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  • Editors' Preface
  • Don Baker and Seong-nae Kim, Editors

In this second issue in volume two of the Journal of Korean Religions, we continue our exploration of Korea's complex religious culture while continuing to interrogate the meaning of "religion" in a Korean cultural context. Most of our focus is on the twentieth century. As Kim Taehoon shows in "The Place of Religion in Colonial Korea Around 1910—the Imperial History of Religion," it was not until Japan began wrestling with the loose fit between the Western definition of religion and the complexity of religious communities and practices in Korea that a coherent definition of religion applicable to Korea emerged. Japan employed this new definition of religion to both describe Korea's religious culture, and to allow colonial authorities to delineate "religious freedom" in such a way that restraints on the exercise of state power were minimized.

For example, Japan excluded both shamans and new Korean religious groups from wearing the "religion" label. Since both were seen as more difficult to control than established religious communities, colonial authorities wanted to deny them the legal protection recognized religions enjoyed. Moreover, the government also classified State Shinto and Confucianism as non-religious, making it possible to promote them without appearing to favor one religion over another.

A core element of this new concept of religion was the identification of separate and distinct strands within Korea's religious culture. As Boudewijn Walraven points out in "Religion as a Moving Target," his keynote speech at a conference on "Korean Religions in Inter-Cultural and Global Contexts" held at Sogang University in May, 2011, this overlooks the blurring of [End Page 5] boundaries around Buddhism, Confucianism, and Shamanism as they are actually practiced. Drawing sharp lines between one religion and another is not confined to modern Korea. However, such normal simplification of religious reality was reinforced by a colonial government policy of treating Buddhism, Christianity, and sect Shinto as different types of religion that needed to be dealt with in different ways, and also as very different from "non-religions" such as Shamanism, Confucianism, and Korean new religions. Such reification of religious labels has persisted into the present day.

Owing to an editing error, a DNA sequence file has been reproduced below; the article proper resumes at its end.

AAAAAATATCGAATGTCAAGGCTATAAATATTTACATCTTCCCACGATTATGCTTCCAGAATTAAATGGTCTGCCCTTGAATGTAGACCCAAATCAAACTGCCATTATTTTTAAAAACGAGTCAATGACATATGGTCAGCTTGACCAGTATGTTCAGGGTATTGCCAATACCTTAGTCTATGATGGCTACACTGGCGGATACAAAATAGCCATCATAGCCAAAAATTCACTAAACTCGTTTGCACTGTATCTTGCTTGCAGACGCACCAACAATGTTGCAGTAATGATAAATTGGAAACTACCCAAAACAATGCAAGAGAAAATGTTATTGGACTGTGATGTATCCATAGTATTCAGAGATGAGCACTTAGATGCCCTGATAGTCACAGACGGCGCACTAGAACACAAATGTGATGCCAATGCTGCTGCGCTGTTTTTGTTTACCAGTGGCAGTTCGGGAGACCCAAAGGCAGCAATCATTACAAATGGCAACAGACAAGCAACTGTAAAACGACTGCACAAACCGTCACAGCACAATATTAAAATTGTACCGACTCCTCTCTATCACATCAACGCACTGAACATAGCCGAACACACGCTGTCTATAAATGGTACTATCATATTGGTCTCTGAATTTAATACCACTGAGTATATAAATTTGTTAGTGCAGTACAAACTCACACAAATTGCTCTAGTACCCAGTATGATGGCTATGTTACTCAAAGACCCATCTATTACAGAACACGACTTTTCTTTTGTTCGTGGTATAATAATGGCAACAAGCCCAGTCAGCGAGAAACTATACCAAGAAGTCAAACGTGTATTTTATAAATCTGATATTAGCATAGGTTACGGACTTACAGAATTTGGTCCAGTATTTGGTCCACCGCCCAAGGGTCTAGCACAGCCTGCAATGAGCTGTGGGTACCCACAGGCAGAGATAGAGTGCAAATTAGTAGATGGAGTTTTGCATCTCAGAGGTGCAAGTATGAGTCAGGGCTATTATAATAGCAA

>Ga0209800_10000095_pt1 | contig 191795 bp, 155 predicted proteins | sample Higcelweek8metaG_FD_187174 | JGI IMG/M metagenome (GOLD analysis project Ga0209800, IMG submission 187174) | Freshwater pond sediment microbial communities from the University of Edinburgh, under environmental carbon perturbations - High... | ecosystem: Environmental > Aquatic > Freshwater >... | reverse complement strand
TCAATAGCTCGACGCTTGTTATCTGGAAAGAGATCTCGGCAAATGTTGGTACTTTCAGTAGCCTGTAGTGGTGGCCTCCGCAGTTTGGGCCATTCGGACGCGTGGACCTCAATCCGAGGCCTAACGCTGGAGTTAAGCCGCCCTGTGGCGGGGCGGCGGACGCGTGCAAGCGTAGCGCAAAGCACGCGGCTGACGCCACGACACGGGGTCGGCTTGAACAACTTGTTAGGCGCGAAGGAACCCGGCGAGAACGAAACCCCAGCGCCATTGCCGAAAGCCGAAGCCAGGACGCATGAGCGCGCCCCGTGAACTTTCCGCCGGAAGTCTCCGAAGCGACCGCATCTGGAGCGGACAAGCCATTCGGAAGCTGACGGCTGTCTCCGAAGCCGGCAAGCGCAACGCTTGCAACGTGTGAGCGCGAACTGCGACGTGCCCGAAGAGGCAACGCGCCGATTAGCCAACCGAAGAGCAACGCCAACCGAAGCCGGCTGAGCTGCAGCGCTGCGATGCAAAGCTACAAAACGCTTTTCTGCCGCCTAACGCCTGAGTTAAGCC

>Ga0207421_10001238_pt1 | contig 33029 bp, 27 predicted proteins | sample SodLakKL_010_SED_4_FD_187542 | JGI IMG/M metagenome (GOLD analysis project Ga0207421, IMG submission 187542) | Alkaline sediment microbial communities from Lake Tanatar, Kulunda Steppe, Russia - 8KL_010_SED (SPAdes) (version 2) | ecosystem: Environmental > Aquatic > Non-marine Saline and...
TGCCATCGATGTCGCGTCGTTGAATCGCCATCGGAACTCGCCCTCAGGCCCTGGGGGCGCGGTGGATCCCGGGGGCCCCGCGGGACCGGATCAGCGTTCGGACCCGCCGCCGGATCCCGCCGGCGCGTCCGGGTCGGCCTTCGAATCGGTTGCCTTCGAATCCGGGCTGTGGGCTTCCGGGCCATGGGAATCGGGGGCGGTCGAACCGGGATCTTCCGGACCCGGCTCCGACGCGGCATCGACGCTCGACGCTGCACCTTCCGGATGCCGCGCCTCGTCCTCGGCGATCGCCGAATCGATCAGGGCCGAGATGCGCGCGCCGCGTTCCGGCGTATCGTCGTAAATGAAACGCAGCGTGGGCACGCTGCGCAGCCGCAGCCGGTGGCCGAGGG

So has the prescriptive approach to the categorization of religions in Korea. As James Grayson makes clear in his "Montanism and the Empire of Mount Sion: Lesson from the Early Church and the Early Korean Church," even Christian groups which deviated too much from the mainstream of Christianity in Korea have been denied the freedom from state persecution "real" religions enjoy. The Empire of Mount Sion, though it clearly is a Christian movement, was treated as an illegal organization both under Japanese colonial rule and into the 1960s in South Korea. Koreans are not unique in dismissing some religious organizations as more cults than real religions. However, that tendency gained legal sanction in Korea in the twentieth century.

The two remaining articles in this issue also speak to both the diversity of religion in Korea and the difficulty of applying abstract religious labels to actual religious phenomena. Hwansoo Kim brings us back to the colonial period with "A Buddhist Christmas: The Buddha's Birthday Festival in Colonial Korea (1928-1945)." Though Buddha's birthday had long been an important day in the Korean Buddhist calendar, during the colonial period it gained new importance as an assertion of the differences between Buddhism and Christianity. Kim shows that one of the reasons for the new enthusiasm Koreans displayed in celebrating Buddha's birthday was Christian influence on how Koreans perceived religion, and on how they perceived believers should behave. Since Christians commemorated the birthday of their founder with holiday festivities, Buddhists came to believe they should do the same on the birthday of their founder. Kim's article serves as a warning that religious [End Page 6] labels should not obscure the non-Buddhist contributions to both the revival of that celebration and the way it is celebrated in the twenty-first century.

So-Yi Chung's "Kyŏnggi Southerners' Notion of Heaven and Its Influence on Tasan's Theory of Human Nature," takes us back before the 20th century to the Chosŏn dynasty. She focuses on...


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